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Metabolic characterization of isocitrate dehydrogenase (IDH) mutant and IDH wildtype gliomaspheres uncovers cell type-specific vulnerabilities
Cancer & Metabolismvolume 6, Article number: 4 (2018)
There is considerable interest in defining the metabolic abnormalities of IDH mutant tumors to exploit for therapy. While most studies have attempted to discern function by using cell lines transduced with exogenous IDH mutant enzyme, in this study, we perform unbiased metabolomics to discover metabolic differences between a cohort of patient-derived IDH1 mutant and IDH wildtype gliomaspheres.
Using both our own microarray and the TCGA datasets, we performed KEGG analysis to define pathways differentially enriched in IDH1 mutant and IDH wildtype cells and tumors. Liquid chromatography coupled to mass spectrometry analysis with labeled glucose and deoxycytidine tracers was used to determine differences in overall cellular metabolism and nucleotide synthesis. Radiation-induced DNA damage and repair capacity was assessed using a comet assay. Differences between endogenous IDH1 mutant metabolism and that of IDH wildtype cells transduced with the IDH1 (R132H) mutation were also investigated.
Our KEGG analysis revealed that IDH wildtype cells were enriched for pathways involved in de novo nucleotide synthesis, while IDH1 mutant cells were enriched for pathways involved in DNA repair. LC-MS analysis with fully labeled 13C-glucose revealed distinct labeling patterns between IDH1 mutant and wildtype cells. Additional LC-MS tracing experiments confirmed increased de novo nucleotide synthesis in IDH wildtype cells relative to IDH1 mutant cells. Endogenous IDH1 mutant cultures incurred less DNA damage than IDH wildtype cultures and sustained better overall growth following X-ray radiation. Overexpression of mutant IDH1 in a wildtype line did not reproduce the range of metabolic differences observed in lines expressing endogenous mutations, but resulted in depletion of glutamine and TCA cycle intermediates, an increase in DNA damage following radiation, and a rise in intracellular ROS.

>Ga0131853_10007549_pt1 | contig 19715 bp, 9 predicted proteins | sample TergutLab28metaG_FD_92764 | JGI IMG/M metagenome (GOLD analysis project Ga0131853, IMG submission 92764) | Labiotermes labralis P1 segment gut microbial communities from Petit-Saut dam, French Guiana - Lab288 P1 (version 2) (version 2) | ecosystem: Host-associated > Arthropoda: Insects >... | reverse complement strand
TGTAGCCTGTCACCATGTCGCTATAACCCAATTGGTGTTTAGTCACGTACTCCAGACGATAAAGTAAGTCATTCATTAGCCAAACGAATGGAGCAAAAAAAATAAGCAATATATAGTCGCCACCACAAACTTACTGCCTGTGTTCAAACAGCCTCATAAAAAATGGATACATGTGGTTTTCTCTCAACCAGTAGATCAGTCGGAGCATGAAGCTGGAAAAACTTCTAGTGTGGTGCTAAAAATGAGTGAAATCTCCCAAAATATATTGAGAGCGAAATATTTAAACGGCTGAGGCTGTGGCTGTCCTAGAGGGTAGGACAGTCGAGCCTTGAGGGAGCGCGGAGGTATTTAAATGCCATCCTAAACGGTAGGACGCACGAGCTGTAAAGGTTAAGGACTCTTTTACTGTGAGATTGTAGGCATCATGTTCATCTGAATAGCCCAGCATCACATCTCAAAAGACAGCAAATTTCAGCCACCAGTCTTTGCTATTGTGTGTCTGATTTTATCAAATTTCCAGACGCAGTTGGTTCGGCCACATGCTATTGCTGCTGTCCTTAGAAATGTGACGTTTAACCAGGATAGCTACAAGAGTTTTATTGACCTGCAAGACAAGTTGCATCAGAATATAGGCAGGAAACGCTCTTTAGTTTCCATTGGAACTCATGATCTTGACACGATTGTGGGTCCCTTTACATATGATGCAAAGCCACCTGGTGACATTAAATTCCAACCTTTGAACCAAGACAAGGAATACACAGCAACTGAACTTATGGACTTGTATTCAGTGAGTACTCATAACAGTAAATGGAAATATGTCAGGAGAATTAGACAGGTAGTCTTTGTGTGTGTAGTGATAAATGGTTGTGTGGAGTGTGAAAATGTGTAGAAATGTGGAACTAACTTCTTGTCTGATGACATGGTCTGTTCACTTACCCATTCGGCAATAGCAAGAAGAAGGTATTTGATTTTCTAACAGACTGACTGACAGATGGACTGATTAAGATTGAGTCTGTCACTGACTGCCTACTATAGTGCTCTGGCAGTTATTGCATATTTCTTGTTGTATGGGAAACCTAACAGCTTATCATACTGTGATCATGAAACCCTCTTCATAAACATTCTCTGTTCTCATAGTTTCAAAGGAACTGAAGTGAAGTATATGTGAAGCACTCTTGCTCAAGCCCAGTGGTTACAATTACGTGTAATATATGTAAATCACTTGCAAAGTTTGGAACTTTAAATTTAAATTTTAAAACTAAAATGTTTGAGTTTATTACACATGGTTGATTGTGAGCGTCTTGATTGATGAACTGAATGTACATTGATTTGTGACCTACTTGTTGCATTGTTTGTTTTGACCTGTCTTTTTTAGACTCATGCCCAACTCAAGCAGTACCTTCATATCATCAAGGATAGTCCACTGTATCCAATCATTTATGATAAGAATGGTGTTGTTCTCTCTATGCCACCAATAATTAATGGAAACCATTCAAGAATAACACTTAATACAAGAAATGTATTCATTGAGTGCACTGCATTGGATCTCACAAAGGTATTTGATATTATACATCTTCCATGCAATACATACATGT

These results demonstrate that IDH1 mutant and IDH wildtype cells are easily distinguishable metabolically by analyzing expression profiles and glucose consumption. Our results also highlight important differences in nucleotide synthesis utilization and DNA repair capacity that could be exploited for therapy. Altogether, this study demonstrates that IDH1 mutant gliomas are a distinct subclass of glioma with a less malignant, but also therapy-resistant, metabolic profile that will likely require distinct modes of therapy.
Alteration in cellular metabolism is a key pathway to the development of cancer. Most oncogenes and tumor suppressors influence cellular metabolism, and there are examples of mutations in metabolic genes that become tumorigenic . Homologous mutations in the metabolic enzymes isocitrate dehydrogenase 1 and 2 (IDH1 and IDH2) are found in acute myelogenous leukemia, colon cancer and glioma . In glioma, these mutations generally co-occur with either 1p/19q co-deletion or with mutations in TP53, the former with more oligodendrocytic characteristics and the latter with more astrocytic characteristics . In contrast to metabolic mutations that involve a loss of function, IDH mutations were found to bestow a new enzymatic function of reducing alpha-ketoglutarate (a-KG) to 2-hydroxyglutarate (2-HG) . In the presence of IDH mutations, the 2-HG molecule, normally found at low levels, can increase to millimolar amounts. Understandably, there has been considerable interest in what role this potential “oncometabolite” might have on cells. Given the structural similarity of the 2-HG molecule to a-KG, it was suspected that 2-HG may be a competitive inhibitor that blocked access to a-KG-dependent enzymes that regulate cell epigenetics [5, 6].